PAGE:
Hey Numi, first off, just want to say I enjoy reading your posts and appreciate your insight. I was asking another poster in a different thread about equity research, and he said that you might have a better feel for it than he did and am hoping you can help me out. I’m a senior at the Univ of Michigan, majoring in Economics. After reading a little about equity/investment research, feel that it’s a better career path than ibanking (the 80-100 hour weeks are just too much, even if the pay is higher, imo). But I have a couple questions. The job search: 1. Experience. Unfortunately, I just don’t have the relevant working experience, and was unable to land an internship this past summer. How much will this hinder me in my search for an entry level position in this field? If it’s a big hindrance, I may need to focus on finding a job in a different field (I really am trying to focus in on one field before going back to school in a couple weeks, and really am intrigued by the research field). 2. Should I be aiming for smaller firms, boutiques? I would really like to find a job in Texas or the southeast, but not sure how to go about finding the firms and the best way to find a job in these areas. The job: 1. The progression I read from another thread is that you start out as an assistant or associate (the opposite terminology I was used to seeing in my ibanking job search online where analyst was entry level and associate was higher up). In the research field, if you want to progress past associate and onto analyst, etc. etc., can this be achieved internally? Or is it similar to ibanking where after you finish a two year analyst program, you move on to something else (if lucky, associate, if not, possibly MBA)? 2. The pay/hours. In another thread, I read the pay range for the entry level positions in research can vary from ~50-70k. For someone right out of college, I think that’s pretty good, though I realize the numbers are just a range and can vary greatly depending on buy side vs. sell side, location, firm size, etc. etc. I also was curious about the average hours for an entry level position? But everything starts with landing a job, and my chances of doing so considering my lack of experience and tough market. I’d greatly appreciate any and all advice and insight you can share with me. You can also email me at email@example.com. Thank you very much!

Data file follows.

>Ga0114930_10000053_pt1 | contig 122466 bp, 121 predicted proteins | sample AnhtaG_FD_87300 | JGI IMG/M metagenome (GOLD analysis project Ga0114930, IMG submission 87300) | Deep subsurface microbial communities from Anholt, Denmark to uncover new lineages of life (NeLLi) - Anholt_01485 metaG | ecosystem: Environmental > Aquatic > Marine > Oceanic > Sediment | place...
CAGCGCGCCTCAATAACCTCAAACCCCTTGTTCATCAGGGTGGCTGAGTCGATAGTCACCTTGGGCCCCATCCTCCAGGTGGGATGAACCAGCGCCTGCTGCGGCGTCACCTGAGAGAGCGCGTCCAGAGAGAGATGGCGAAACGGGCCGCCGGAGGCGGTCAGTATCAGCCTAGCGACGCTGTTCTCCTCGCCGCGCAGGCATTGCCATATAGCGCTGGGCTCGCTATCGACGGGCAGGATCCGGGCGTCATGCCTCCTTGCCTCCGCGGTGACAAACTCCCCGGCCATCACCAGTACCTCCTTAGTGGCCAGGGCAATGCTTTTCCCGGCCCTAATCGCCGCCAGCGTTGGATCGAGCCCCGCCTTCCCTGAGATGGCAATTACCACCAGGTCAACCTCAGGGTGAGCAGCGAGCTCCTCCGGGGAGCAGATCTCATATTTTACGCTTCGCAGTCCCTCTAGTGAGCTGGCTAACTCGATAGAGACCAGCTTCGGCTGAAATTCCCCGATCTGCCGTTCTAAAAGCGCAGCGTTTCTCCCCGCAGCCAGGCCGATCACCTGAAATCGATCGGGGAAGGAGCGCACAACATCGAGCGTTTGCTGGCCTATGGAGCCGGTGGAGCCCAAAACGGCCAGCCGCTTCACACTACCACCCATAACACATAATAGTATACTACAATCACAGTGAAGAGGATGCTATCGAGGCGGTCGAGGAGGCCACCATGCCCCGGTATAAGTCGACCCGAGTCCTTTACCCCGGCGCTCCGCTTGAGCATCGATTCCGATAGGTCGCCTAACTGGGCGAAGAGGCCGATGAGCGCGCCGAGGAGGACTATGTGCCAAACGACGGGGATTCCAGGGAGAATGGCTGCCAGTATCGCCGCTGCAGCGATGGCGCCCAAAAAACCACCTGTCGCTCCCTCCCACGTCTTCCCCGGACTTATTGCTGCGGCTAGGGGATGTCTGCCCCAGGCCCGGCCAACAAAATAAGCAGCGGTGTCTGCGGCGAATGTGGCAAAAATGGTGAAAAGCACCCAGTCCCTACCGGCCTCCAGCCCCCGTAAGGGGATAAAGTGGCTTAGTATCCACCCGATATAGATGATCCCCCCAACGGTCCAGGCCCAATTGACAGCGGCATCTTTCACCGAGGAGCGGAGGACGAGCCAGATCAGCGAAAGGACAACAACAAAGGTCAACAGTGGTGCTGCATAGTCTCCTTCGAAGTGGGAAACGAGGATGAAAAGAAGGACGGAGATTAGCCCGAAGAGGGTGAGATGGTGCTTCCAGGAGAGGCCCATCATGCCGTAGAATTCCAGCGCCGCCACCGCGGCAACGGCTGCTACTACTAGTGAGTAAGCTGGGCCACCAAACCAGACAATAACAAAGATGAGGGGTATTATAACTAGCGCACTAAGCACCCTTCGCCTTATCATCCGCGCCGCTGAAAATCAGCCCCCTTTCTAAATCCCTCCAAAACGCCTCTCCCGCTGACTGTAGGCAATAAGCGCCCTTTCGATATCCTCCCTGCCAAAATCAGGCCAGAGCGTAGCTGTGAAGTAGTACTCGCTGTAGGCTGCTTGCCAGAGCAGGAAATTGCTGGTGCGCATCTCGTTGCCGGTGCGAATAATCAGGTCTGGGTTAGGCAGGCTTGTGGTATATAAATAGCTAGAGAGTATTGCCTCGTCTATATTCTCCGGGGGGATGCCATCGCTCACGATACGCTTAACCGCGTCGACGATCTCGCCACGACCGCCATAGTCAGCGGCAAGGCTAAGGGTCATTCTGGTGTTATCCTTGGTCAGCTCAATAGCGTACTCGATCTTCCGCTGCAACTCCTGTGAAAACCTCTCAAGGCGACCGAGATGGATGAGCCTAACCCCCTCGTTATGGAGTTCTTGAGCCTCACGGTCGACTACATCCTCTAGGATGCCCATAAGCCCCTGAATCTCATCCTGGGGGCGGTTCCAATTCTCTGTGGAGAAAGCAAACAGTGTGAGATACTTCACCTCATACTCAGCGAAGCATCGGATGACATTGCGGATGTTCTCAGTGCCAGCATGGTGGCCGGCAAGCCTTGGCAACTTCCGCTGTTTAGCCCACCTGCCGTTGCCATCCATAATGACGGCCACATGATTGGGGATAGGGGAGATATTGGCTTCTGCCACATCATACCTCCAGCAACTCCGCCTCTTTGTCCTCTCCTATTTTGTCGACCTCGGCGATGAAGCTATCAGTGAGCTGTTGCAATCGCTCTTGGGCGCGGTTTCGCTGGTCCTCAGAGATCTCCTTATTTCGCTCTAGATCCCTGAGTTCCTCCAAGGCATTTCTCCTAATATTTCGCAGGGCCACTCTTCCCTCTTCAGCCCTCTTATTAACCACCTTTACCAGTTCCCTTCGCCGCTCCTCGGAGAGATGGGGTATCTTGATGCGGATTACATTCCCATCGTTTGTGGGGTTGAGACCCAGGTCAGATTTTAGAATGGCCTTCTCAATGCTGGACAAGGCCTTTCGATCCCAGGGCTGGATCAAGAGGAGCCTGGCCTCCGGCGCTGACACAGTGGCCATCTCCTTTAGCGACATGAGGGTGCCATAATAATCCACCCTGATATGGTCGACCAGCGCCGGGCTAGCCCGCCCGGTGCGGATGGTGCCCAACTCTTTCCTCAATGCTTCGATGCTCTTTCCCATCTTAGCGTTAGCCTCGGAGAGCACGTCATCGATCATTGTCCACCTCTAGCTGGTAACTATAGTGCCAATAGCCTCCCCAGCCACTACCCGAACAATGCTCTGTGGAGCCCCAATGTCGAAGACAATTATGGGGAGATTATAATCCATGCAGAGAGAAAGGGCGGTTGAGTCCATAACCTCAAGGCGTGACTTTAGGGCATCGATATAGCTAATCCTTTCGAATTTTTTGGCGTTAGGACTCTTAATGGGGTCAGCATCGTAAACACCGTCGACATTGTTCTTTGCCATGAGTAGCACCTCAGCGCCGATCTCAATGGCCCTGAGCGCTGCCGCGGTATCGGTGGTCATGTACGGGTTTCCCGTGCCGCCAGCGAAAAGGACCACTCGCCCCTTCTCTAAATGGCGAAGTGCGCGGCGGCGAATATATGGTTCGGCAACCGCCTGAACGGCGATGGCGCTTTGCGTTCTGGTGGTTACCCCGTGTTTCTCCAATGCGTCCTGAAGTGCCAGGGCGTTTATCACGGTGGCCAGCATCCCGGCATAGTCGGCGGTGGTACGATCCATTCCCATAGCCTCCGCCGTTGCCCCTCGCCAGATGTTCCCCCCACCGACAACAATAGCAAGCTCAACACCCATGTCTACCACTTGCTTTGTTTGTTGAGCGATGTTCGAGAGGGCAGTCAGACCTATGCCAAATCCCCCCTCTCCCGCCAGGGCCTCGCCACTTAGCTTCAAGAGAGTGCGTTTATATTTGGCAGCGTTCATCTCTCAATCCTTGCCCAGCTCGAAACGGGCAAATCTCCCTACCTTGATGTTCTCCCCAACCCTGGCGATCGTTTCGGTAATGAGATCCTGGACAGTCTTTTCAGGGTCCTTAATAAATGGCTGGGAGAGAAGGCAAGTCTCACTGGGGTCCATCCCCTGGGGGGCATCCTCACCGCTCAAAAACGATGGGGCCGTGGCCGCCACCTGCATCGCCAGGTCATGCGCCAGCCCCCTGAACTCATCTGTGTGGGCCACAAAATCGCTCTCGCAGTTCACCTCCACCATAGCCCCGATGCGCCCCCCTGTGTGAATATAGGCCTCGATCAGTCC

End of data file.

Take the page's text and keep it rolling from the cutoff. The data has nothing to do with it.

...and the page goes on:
kp824, I’m not numi, but given your request in the other thread I will do my best to answer these questions. One thing I would like to preface is that I work on the buy side and everything I say is consequently more applicable to equity research on the buy side. Others, including numi could do a much better job filling you in on the sell side. One other piece of advice would be that do something because you enjoy it, not because it has a favorable hours/comp ratio. Granted, personally I’m greedy, so it be hard for me to be an artist or something to that effect, my point is that research might not be the most glamorous job, but to a select few it is interesting and fulfilling each day and that is why I do it. 1. When I go back to Stern to talk to undergrads, I tell them to seize every opportunity for work experience, this is one of the most valuable assets you can add to yourself (much more so than the extra A in some random elective). Although it would obviously be better if you worked an internship (especially in the current job market) all is not lost, UMich is a decent school, try to get involved in a investment club or something to exemplify your enthusiasm for the field. Chances are you can assume TRowe, CapRe, Wellington etc are out. But 2nd tier regional bank’s asset managers and mutual funds are still a possibility. Just off the top of my head I can think of a couple in both minnesota and chicago, which should have a favorable bias towards UMich. Couple more energy fund in the texas area, although selling yourself as a econ major with no experience and not from a top 5 school may be a little difficult. 2. As for progression, it depends on the company culture, I have talked to people at Janus and they are adamant about developing their own talent, ie promoting internally than again places like Capital Group and Templeton are completely against it. I think generally if you are going to a smaller places they will promote internally. If you are going to a top 5 firms (honestly, not to sound like a prick, it is probably not a dilemma you are going to have the luxury of having) it should be no problem to get into a top 5 bschool and maybe open doors in other careers if you so desire. And you can refer to the other thread for pay/hours. alright enough typing, someone else please fill this kid in on the sell side.